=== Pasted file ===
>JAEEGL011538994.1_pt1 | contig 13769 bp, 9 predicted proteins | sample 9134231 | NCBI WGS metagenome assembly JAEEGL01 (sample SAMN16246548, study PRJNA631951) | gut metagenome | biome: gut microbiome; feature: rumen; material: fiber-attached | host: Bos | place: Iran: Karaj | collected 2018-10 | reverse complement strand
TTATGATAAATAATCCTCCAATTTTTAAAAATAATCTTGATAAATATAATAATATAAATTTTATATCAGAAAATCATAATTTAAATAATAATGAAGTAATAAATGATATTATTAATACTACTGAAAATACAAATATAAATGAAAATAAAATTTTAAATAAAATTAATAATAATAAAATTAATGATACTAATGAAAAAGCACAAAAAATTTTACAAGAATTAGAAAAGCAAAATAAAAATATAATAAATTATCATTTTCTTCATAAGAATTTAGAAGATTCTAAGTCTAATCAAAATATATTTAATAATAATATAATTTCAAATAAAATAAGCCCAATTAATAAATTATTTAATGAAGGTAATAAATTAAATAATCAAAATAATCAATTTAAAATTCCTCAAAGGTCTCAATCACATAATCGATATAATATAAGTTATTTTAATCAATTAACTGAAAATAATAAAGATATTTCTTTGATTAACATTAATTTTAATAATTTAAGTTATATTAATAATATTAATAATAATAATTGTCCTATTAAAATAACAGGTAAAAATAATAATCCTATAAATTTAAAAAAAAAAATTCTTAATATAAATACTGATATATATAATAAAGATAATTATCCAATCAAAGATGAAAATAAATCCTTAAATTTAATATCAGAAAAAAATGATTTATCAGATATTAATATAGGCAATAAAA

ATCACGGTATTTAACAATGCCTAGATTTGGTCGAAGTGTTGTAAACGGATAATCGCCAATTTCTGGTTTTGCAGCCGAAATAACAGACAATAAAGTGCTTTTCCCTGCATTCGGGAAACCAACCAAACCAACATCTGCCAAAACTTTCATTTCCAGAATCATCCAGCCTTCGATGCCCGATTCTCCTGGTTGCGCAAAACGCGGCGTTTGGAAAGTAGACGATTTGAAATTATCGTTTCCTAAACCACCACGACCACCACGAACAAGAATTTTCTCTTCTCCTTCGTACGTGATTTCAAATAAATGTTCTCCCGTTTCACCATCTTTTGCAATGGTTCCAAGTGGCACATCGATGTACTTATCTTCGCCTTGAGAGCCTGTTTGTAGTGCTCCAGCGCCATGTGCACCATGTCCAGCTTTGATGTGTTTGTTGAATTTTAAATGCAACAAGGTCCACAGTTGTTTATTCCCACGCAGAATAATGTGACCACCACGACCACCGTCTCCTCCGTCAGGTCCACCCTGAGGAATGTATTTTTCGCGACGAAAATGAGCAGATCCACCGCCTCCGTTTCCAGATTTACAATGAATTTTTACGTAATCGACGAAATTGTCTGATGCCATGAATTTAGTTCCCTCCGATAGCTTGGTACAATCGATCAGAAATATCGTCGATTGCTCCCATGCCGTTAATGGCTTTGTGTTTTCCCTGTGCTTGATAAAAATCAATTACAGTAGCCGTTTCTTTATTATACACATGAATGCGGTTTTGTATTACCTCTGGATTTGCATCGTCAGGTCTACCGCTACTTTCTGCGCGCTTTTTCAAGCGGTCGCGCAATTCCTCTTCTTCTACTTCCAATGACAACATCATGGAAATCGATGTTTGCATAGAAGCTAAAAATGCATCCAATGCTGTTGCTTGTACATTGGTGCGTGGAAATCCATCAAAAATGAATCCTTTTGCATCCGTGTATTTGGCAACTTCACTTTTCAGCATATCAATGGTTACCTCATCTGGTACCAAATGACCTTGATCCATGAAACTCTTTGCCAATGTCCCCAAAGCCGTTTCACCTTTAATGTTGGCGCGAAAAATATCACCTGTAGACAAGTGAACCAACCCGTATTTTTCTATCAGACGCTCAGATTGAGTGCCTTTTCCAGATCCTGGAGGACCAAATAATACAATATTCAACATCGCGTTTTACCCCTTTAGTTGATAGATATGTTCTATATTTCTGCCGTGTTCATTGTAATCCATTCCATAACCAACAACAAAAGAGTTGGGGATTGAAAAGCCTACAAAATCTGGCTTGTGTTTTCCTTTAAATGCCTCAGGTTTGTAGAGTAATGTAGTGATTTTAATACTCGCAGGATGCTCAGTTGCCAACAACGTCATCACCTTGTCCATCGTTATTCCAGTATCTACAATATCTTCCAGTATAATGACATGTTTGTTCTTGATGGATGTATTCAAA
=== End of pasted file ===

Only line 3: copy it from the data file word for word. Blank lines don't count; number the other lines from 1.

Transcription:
ATCACGGTATTTAACAATGCCTAGATTTGGTCGAAGTGTTGTAAACGGATAATCGCCAATTTCTGGTTTTGCAGCCGAAATAACAGACAATAAAGTGCTTTTCCCTGCATTCGGGAAACCAACCAAACCAACATCTGCCAAAACTTTCATTTCCAGAATCATCCAGCCTTCGATGCCCGATTCTCCTGGTTGCGCAAAACGCGGCGTTTGGAAAGTAGACGATTTGAAATTATCGTTTCCTAAACCACCACGACCACCACGAACAAGAATTTTCTCTTCTCCTTCGTACGTGATTTCAAATAAATGTTCTCCCGTTTCACCATCTTTTGCAATGGTTCCAAGTGGCACATCGATGTACTTATCTTCGCCTTGAGAGCCTGTTTGTAGTGCTCCAGCGCCATGTGCACCATGTCCAGCTTTGATGTGTTTGTTGAATTTTAAATGCAACAAGGTCCACAGTTGTTTATTCCCACGCAGAATAATGTGACCACCACGACCACCGTCTCCTCCGTCAGGTCCACCCTGAGGAATGTATTTTTCGCGACGAAAATGAGCAGATCCACCGCCTCCGTTTCCAGATTTACAATGAATTTTTACGTAATCGACGAAATTGTCTGATGCCATGAATTTAGTTCCCTCCGATAGCTTGGTACAATCGATCAGAAATATCGTCGATTGCTCCCATGCCGTTAATGGCTTTGTGTTTTCCCTGTGCTTGATAAAAATCAATTACAGTAGCCGTTTCTTTATTATACACATGAATGCGGTTTTGTATTACCTCTGGATTTGCATCGTCAGGTCTACCGCTACTTTCTGCGCGCTTTTTCAAGCGGTCGCGCAATTCCTCTTCTTCTACTTCCAATGACAACATCATGGAAATCGATGTTTGCATAGAAGCTAAAAATGCATCCAATGCTGTTGCTTGTACATTGGTGCGTGGAAATCCATCAAAAATGAATCCTTTTGCATCCGTGTATTTGGCAACTTCACTTTTCAGCATATCAATGGTTACCTCATCTGGTACCAAATGACCTTGATCCATGAAACTCTTTGCCAATGTCCCCAAAGCCGTTTCACCTTTAATGTTGGCGCGAAAAATATCACCTGTAGACAAGTGAACCAACCCGTATTTTTCTATCAGACGCTCAGATTGAGTGCCTTTTCCAGATCCTGGAGGACCAAATAATACAATATTCAACATCGCGTTTTACCCCTTTAGTTGATAGATATGTTCTATATTTCTGCCGTGTTCATTGTAATCCATTCCATAACCAACAACAAAAGAGTTGGGGATTGAAAAGCCTACAAAATCTGGCTTGTGTTTTCCTTTAAATGCCTCAGGTTTGTAGAGTAATGTAGTGATTTTAATACTCGCAGGATGCTCAGTTGCCAACAACGTCATCACCTTGTCCATCGTTATTCCAGTATCTACAATATCTTCCAGTATAATGACATGTTTGTTCTTGATGGATGTATTCAAA